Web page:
We knew it. Reading Kafka’s The Metamorphosis and watching David Lynch’s Blue Velvet at such a young, tender age, didn’t screw us up for nothing. According to a joint study to be published this month in the journal Psychological Science, researchers Proulx and Heine have linked engaging in non-linear, non-traditional narratives with improved ability to recognize patterns. Proulx: “People feel uncomfortable when their expected associations are violated, and that creates an unconscious desire to make sense of their surroundings. That feeling of discomfort may come from a surreal story, or from contemplating their own contradictory behaviors, but either way, people want to get rid of it. So they’re motivated to learn new patterns.” Cool.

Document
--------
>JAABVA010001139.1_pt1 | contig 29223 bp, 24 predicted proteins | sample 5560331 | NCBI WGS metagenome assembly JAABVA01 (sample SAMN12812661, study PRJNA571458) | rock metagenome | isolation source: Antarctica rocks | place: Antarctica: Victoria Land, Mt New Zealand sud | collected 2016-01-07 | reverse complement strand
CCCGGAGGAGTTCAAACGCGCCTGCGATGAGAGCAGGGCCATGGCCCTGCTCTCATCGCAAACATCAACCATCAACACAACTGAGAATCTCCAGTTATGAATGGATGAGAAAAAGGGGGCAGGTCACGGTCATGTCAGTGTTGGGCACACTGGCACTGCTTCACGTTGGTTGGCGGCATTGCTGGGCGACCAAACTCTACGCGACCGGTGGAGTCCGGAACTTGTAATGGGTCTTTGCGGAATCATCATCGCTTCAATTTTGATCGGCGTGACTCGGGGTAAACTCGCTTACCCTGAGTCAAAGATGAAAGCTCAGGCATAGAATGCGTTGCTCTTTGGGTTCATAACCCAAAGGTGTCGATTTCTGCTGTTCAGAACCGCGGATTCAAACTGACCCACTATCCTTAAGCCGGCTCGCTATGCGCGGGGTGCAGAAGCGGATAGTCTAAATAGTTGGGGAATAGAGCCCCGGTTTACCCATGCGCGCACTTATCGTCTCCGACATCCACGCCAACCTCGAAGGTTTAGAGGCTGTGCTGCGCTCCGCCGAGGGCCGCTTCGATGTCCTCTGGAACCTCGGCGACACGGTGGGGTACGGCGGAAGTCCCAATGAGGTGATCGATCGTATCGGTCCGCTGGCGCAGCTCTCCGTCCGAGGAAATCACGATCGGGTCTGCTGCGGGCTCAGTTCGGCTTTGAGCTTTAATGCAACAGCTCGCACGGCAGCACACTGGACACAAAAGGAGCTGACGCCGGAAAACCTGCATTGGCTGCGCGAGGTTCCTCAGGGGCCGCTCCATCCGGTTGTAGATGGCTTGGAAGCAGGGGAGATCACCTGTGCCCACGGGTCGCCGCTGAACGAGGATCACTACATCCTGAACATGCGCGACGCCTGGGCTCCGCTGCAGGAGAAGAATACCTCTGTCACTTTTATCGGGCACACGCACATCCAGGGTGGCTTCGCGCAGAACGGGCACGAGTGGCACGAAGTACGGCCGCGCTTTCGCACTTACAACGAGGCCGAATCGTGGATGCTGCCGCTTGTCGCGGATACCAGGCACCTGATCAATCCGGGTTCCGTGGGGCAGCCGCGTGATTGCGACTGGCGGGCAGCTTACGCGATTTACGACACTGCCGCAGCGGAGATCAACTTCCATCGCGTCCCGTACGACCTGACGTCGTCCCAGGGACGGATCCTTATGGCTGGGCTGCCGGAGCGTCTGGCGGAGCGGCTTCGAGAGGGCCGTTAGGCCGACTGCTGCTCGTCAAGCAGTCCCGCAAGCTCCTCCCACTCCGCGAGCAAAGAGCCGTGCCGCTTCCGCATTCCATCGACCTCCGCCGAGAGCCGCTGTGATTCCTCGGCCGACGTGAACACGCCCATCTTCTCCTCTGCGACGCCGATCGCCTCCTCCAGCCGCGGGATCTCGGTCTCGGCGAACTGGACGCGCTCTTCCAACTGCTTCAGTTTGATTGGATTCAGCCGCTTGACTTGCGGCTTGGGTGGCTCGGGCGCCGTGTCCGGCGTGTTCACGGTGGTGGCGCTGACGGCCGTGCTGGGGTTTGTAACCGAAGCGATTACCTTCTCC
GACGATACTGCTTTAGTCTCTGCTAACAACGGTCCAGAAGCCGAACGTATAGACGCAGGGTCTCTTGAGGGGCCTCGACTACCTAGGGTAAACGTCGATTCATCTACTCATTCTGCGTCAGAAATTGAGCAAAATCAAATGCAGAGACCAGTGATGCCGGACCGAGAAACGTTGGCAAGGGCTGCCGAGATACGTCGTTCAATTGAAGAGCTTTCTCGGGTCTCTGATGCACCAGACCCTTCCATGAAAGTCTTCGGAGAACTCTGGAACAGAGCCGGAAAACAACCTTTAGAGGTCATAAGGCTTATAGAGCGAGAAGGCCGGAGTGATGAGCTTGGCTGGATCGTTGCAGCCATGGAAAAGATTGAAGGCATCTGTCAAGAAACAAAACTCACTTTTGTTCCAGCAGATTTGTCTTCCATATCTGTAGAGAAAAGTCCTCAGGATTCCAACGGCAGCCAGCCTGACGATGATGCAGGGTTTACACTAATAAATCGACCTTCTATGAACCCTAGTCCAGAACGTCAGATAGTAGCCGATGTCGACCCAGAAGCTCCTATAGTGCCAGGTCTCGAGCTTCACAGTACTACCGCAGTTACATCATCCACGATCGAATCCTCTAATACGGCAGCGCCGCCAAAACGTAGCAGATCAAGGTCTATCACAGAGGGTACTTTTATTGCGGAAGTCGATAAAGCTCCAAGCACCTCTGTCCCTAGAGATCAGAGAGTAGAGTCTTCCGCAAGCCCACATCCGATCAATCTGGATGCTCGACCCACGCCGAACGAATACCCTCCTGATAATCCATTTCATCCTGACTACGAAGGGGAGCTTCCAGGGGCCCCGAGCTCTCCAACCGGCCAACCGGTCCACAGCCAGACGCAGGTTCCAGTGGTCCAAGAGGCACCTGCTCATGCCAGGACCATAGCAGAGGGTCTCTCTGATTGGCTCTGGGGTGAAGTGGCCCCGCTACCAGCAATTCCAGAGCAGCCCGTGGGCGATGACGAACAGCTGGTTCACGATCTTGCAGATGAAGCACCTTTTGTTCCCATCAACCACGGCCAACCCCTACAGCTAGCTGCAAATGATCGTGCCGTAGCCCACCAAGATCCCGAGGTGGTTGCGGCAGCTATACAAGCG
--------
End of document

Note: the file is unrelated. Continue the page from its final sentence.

Full press release after the jump, or, just try to make sense of this clip from one of our favorite Lynch films, INLAND EMPIRE